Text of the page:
Some experts have started already to consider Primakov as a strong presidential candidate, but since he will preside over major economic depression in the next few months he is also unlikely to maintain his popularity and political status.

Who will benefit if the elections are held on schedule? The answer may not be obvious: the leader of the Yabloko faction, Grigory Yavlinsky.

Yavlinsky is a veteran of the presidential campaign trail. He is the only presidential candidate who is also a professional economist with a detailed program to tackle Russia's economic ills, and is also probably the only one to have a professional team ready to run a future government. Yavlinsky and his faction in the State Duma have the most consistent record of voting according to their political and economic principles, never yielding to pressure from the Kremlin.

Yavlinsky appears routinely in all kinds of tables showing the ratings of presidential candidates, usually trailing Luzhkov, Lebed and Zyuganov. It is worth noting that all three of the latter recently started to make favorable statements about Yavlinsky and his economic program, clearly hoping to win his support for the next elections.

Yavlinsky is widely respected for his political courage and consistency, but few people believe - or believed until recently - that he can win the presidential race. He is perceived as too intellectual, too impractical, too liberal and too different in his appearance from a typical Russian ruler. Perhaps even more important, he himself has not always projected firm belief in his ability to become president. Many experts believe that the best-case scenario for Yavlinsky is to perform convincingly in the first round of a presidential election and then to bargain for the position of prime minister, enjoying strong popular support under any new president.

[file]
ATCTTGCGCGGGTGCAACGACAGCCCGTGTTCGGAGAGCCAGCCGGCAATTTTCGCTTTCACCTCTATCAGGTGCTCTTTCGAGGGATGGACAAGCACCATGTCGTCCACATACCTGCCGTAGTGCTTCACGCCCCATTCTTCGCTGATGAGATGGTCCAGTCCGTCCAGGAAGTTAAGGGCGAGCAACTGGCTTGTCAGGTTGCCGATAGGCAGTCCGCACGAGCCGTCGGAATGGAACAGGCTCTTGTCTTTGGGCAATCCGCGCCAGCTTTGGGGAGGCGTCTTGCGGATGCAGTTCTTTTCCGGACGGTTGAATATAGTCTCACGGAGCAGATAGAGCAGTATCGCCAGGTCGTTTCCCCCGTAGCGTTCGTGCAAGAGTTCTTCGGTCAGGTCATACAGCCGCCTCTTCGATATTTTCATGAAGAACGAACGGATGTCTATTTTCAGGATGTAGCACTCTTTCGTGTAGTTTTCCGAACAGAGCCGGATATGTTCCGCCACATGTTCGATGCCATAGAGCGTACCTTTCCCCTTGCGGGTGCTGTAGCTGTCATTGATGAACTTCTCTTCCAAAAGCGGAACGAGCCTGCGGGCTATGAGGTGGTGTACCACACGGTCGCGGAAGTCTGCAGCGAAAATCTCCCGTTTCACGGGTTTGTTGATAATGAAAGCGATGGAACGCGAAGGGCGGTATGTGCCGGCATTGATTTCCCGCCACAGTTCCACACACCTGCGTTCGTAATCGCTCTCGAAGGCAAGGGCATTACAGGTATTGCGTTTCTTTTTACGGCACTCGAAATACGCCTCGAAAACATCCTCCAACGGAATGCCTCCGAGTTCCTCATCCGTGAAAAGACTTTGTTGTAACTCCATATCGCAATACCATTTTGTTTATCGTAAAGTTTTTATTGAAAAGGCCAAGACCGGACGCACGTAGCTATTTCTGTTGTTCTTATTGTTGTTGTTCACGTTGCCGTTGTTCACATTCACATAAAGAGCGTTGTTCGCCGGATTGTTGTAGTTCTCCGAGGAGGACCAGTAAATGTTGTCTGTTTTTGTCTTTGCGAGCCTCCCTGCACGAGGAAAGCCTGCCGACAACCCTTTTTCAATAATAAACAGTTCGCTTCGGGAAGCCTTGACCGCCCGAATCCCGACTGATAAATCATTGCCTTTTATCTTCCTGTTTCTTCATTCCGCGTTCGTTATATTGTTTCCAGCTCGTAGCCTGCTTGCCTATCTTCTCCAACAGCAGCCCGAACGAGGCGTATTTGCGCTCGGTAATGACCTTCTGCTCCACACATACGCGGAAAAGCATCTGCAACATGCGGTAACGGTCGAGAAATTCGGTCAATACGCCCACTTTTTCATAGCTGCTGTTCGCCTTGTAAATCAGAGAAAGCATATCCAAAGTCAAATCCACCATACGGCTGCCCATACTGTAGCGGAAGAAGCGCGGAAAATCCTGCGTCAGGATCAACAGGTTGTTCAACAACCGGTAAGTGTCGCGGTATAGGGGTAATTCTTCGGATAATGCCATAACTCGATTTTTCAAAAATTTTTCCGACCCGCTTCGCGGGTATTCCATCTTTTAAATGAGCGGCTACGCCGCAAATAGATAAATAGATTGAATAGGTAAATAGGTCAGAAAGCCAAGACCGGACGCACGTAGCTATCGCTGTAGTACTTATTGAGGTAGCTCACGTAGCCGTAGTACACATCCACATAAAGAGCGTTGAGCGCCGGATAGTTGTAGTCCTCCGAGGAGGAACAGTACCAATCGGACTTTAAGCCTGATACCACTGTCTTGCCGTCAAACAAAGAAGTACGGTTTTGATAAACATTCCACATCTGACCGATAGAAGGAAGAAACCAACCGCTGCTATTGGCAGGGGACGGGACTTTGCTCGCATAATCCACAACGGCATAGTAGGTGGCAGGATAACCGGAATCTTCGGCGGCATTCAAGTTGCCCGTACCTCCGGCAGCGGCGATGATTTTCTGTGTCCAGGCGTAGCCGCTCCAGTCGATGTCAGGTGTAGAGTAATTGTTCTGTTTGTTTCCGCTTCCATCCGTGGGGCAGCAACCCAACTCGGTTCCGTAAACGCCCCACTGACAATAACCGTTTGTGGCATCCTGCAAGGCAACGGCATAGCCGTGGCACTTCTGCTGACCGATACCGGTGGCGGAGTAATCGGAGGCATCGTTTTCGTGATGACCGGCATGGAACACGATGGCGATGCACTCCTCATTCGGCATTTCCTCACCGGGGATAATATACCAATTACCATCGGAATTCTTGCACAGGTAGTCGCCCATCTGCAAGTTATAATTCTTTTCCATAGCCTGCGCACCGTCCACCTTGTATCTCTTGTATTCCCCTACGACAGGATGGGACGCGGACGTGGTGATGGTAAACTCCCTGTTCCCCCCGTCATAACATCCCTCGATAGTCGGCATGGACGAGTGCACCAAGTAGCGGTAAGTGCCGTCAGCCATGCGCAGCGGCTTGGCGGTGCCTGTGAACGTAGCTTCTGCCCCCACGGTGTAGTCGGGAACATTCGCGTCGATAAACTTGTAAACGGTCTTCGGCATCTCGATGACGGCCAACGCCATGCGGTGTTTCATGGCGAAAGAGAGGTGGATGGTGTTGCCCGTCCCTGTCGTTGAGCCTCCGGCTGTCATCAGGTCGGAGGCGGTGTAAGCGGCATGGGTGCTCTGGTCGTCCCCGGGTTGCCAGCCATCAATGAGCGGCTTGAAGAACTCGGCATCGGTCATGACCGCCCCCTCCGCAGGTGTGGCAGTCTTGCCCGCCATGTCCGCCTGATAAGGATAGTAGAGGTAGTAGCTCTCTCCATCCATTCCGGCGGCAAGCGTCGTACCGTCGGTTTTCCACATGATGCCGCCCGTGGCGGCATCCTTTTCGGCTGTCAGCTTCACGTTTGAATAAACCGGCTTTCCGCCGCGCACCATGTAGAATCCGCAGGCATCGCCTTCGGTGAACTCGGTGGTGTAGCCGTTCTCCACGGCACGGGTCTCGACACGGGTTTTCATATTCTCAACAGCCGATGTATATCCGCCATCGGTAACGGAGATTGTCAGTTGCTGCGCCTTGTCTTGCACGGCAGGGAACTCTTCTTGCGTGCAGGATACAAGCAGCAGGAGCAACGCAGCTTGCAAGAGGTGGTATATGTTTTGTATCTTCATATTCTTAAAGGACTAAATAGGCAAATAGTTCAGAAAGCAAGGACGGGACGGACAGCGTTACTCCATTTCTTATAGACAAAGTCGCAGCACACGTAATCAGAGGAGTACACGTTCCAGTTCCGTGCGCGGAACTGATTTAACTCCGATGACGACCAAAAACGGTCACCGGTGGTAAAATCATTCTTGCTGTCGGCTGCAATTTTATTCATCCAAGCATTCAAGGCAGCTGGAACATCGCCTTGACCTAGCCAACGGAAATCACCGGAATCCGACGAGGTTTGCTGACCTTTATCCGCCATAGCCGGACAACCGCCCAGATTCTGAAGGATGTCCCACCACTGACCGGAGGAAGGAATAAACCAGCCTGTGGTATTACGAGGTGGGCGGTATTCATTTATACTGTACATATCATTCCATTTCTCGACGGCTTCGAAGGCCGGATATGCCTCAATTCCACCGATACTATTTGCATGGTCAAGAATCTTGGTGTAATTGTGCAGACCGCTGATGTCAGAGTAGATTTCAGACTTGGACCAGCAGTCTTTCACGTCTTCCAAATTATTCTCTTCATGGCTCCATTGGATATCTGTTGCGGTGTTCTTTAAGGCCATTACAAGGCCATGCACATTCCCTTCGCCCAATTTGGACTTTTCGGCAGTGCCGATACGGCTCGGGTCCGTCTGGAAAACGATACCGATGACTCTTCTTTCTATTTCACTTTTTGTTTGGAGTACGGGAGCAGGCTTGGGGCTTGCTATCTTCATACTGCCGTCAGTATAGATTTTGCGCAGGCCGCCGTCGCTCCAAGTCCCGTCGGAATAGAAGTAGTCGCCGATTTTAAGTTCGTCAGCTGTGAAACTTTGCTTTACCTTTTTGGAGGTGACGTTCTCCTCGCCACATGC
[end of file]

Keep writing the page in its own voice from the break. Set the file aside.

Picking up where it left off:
Yavlinsky recently suffered a major blow. In the search for a solution to the recent political crisis in Russia, he proposed Primakov as prime minister, in order to preserve a minimum of social and political stability in the country. His immediate "reward" from Primakov was the unacceptable offer of the position of deputy prime minister in charge of welfare programs, one of the worst dead-end jobs in Russian government. Predictably, he declined.

Following his recent heart attack, the fully recovered Yavlinsky looks a different man after his return to political life; more mature, more decisive and more ruthless, as he has demonstrated with his anti-corruption campaign. He finally looks like a person who has subordinated all his life to one goal: to become president and to stir the nation to take a new and more promising direction.

It is absolutely necessary to believe in yourself in order to become president.Yavlinsky has now been born again with just such a deep and pervasive belief. With Luzhkov, Lebed and Zyuganov each making a false start and losing momentum, Yavlinsky's new sense of mission may give him a decisive advantage. Time may be working for him.

Igor Malashenko is the former head of the NTV commercial television station and current deputy for political relations to the Media-MOST company. He contributed this comment to The Moscow Times.